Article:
The translation would thus read,

And I tell you that you are Peter, and on this rock I will build my church, and the power of death will not prevail against it.

This is a good dynamic-equivalent translation, but a formal-equivalent translation may be desirable (this is a subjective preference). For this reason, it may be preferable to translate it like so:

And I tell you that you are Peter, and on this rock I will build my ekklēsia, and the gates of Hades will not overpower it.

Jesus was essentially saying, "Nothing can stop us! Not even death!"

1 cf. Biblical Studies Press, The NET Bible First Edition; Bible. English. NET Bible.; The NET Bible (Biblical Studies Press, 2006), Mt 16:18.

1 Craig S. Keener, The IVP Bible Background Commentary: New Testament (Downers Grove, IL: InterVarsity Press, 1993), Mt 16:18.


I look to the Amplified version for questions like this. It says,

And I tell you, you are Peter [Greek, Petros--a large piece of rock], and on this rock [Greek, petra--a huge rock like Gibraltar] I will build My church, and the gates of Hades (the powers of the infernal region) shall not overpower it [or be strong to its detriment or hold out against it].

Matthew 16:18 (AMP)

So, Jesus is talking about the powers of hell.

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    The Amplified Bible uses various interpretations of the text to give additional meanings, such as the parenthetical remarks. I would certainly agree that is a scholarly interpretation, but I would be hesitant to insinuate that the scholarly interpretation is the Scriptural meaning. Commented Apr 26, 2012 at 23:18
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    @AffableGeek: I agree. I have learnt, since writing this answer, that AMP does indeed rely on commentaries and not simply (as I thought when I wrote it) a more "full" understanding of the original text. Commented Jul 24, 2013 at 10:56

An example of another metaphor like this is the image in King Nebuchadnezzar's dream. The Rock that was cut without hands hits the feet of the image, and, of course, the images does not prevail against it (Dan 2:34). Another example is the Chief Cornerstone that grinds to powder those on whom the Rock falls (Matt 21:44)

The Rock in both these examples is clearly the Christ, and I think these metaphors are all related. The gates of hell must certainly represent all of hell and death itself and more. In antiquity, the gates of a city not only represented the defenses and entrance of a city, but also important places of civil government and commerce. See Deut 16:18 and Ruth 4.

Therefore, the government of the godless (in the image of Nebuchadnezzar), the wickedness of the builders (who rejected the chief cornerstone), and place of hell itself (created for Satan and his angels), are all encompassed in the gates of hell.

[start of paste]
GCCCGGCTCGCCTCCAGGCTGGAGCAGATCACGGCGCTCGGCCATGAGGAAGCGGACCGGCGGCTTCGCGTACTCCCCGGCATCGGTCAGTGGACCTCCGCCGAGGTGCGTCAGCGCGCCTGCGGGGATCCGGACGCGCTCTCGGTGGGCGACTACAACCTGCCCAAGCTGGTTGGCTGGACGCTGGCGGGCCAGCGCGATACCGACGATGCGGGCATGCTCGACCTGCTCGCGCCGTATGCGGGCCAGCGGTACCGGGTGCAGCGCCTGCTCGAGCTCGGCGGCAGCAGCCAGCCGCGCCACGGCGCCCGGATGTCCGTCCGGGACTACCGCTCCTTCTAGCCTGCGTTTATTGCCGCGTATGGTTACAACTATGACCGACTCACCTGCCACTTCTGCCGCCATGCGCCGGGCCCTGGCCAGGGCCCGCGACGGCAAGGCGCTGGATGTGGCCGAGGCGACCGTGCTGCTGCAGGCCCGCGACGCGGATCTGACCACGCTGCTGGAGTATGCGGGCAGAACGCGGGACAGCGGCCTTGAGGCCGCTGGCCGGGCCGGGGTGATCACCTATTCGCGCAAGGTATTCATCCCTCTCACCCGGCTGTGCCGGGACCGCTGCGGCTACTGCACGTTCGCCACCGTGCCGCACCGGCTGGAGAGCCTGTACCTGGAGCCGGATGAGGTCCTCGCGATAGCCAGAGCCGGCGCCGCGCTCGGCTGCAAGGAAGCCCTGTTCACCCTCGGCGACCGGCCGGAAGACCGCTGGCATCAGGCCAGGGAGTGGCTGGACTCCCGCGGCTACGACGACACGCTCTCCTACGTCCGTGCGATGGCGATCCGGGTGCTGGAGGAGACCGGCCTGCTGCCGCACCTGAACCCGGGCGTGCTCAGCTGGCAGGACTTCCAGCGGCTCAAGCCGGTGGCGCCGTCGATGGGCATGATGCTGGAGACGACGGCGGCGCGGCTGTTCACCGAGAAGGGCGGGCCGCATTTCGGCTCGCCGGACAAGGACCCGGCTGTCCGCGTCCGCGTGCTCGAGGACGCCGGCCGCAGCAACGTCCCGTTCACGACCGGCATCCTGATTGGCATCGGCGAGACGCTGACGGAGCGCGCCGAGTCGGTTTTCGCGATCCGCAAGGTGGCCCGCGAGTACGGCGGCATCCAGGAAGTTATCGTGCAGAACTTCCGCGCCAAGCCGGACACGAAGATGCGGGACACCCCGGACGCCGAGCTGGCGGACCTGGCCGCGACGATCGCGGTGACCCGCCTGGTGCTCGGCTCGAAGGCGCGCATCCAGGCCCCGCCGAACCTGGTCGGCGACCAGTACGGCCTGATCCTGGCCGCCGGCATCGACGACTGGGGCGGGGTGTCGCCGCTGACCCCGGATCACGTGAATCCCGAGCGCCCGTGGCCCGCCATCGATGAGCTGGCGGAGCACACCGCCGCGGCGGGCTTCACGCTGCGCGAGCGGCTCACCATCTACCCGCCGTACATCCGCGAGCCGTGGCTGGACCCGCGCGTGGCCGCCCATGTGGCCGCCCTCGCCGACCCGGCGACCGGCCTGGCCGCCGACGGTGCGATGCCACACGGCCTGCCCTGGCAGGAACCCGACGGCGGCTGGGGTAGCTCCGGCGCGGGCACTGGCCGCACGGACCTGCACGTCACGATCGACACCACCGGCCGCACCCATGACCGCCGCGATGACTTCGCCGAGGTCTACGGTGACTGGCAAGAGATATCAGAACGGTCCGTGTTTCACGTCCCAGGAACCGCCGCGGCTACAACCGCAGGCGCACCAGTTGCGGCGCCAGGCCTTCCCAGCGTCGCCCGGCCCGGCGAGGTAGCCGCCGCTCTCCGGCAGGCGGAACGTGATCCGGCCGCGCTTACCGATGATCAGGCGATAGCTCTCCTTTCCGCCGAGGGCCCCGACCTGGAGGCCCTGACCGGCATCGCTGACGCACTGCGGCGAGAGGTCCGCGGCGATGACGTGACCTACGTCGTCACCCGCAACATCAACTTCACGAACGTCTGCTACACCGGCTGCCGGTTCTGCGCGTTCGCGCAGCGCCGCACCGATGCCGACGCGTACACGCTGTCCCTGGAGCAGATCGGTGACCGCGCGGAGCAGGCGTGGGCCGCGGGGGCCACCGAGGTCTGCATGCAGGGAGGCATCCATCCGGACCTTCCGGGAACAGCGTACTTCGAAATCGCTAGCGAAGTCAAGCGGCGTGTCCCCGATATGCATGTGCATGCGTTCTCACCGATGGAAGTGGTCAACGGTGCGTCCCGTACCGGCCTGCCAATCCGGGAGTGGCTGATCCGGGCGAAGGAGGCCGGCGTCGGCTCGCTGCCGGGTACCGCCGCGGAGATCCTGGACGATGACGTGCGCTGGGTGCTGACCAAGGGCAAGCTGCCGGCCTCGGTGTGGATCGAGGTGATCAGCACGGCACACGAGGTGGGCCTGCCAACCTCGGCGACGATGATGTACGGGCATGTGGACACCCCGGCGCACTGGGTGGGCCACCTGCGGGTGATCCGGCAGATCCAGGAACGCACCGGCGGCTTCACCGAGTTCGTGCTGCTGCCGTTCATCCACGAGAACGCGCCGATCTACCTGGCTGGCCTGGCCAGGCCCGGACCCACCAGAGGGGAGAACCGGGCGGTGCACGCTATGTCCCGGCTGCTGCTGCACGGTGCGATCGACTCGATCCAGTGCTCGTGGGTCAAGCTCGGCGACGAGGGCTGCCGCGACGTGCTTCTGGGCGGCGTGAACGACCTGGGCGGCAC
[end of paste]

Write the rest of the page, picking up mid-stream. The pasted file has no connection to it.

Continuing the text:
In the second death, Hell and Death are thrown in the lake of fire. See Rev. 20:14. This will be the final fulfillment of Matthew 16:18.


Hell stands for hades or the grave. After death, this kingdom which we are now a part of (Phil. 3:20) will continue to stand. In other words, we are not to fear death because it (the kingdom) doesn't end there. That's why Ish. 6: 7 states,

"Of the increase of his government and peace there shall be no end,... The zeal of the Lord of hosts will perform this."

Those gates can't stay shut when it comes to something that the zeal of God is invloved in. Remember, what provoked Jesus to make this statement was Peter's confession of him being Messiah, not just Savior, but Annointed King! A king establishes his kingdom and through the cooperation of his kids (the citizens).

  • 1
    Your answer sounds good, but you may want to work on your formatting. It is encouraged to highlight the biblical quote with your cursor and mark it with the quote button.
    – Double U
    Commented Jan 19, 2014 at 5:26

I believe that this passage is a metaphor based on the following; Peter > Petros = stone Petros is the feminine form of petra = solid rock, cliff or large formation. So Christ is a=saying that upon the testimony or proclamation that Christ is in fact the "Son of God", which Christ said that this revelation was not from man, but from God himself. I then conclude that the rock is this proclamation and that the Faith of peter being the value that will prevail then the "Gates of Hell" spoken about here are those things that would destroy the faith. These are the senses of seeing, hearing and thinking. These are the ways in which one who believes would begin to doubts or fears that would erode their faith. However if they are careful to protect their faith by proper discernment over what they hear, see and think, and weigh them against the believe they have come to through the "Word of God". Then these outside influences cannot prevail against the truth of the Gospel and therefore the church.

  • What evidence do you have for this interpretation?
    – curiousdannii
    Commented Dec 1, 2014 at 1:08
  • Doing the word study on the two Greek words used in this passage the (Patros) Peter meaning a "stone" and (Petra) meaning large rock or formation such as a cliff, and Jesus' response to Peter's declaration I was determined that it was the declaration by Peter that Jesus was indeed the Christ. That is the rock on which the church would be built. This rock Peter and his faith is defined as an individual stone (vulnerable). His testimony however is solid. So what then could shake Peter's faith? Doubt or fear that come form the outside, hence the senses of seeing, hearing, thinking.
    – Bob Roche
    Commented Dec 1, 2014 at 13:10
  • To continue on that train of thought Peter had already shown the weakness of his faith when he fell to fear while walking on the water, and in his denial of Christ three times after Jesus' arrest. We too have the strength of out salvation testimony which will always be, but our faith will at times be rocked in the same manner as Peter's
    – Bob Roche
    Commented Dec 1, 2014 at 13:14

You must also understand the context in which Christ was speaking. He was in Caesaria Phillipi (Banias, Israel) in front of the Temple of Pan (Ban) which was built into the rock formation... a very large rock formation. It was a very, very ornate temple, but inside the temple there was a cave where they would throw the sacrifices, sometimes children in. That cave was called the "Gates of Hades".

In contrast you see he was stating how the rock that His church will be built on will not be worshipping a fake idol, but on the fact that He is God and this paganism that they were all witnessing (Gates of Hades) will not tear His church. It was a very powerful statement and it hits more at home when you are standing in front of the Gates of Hades.

By the way, at the time Panias was like a capitol city, not just a city with a cave in the countryside, but very ornate and very hellenistic city.

  • How do you know he was in from of the Temple of Pan? Can you give a reference it was called the Gates of Hades?
    – curiousdannii
    Commented Nov 13, 2014 at 0:36
  • I've heard this before but I've never seen it substantiated particularly well. Perhaps this is a different question, but where does this idea come from?
    – user3961
    Commented Nov 13, 2014 at 1:22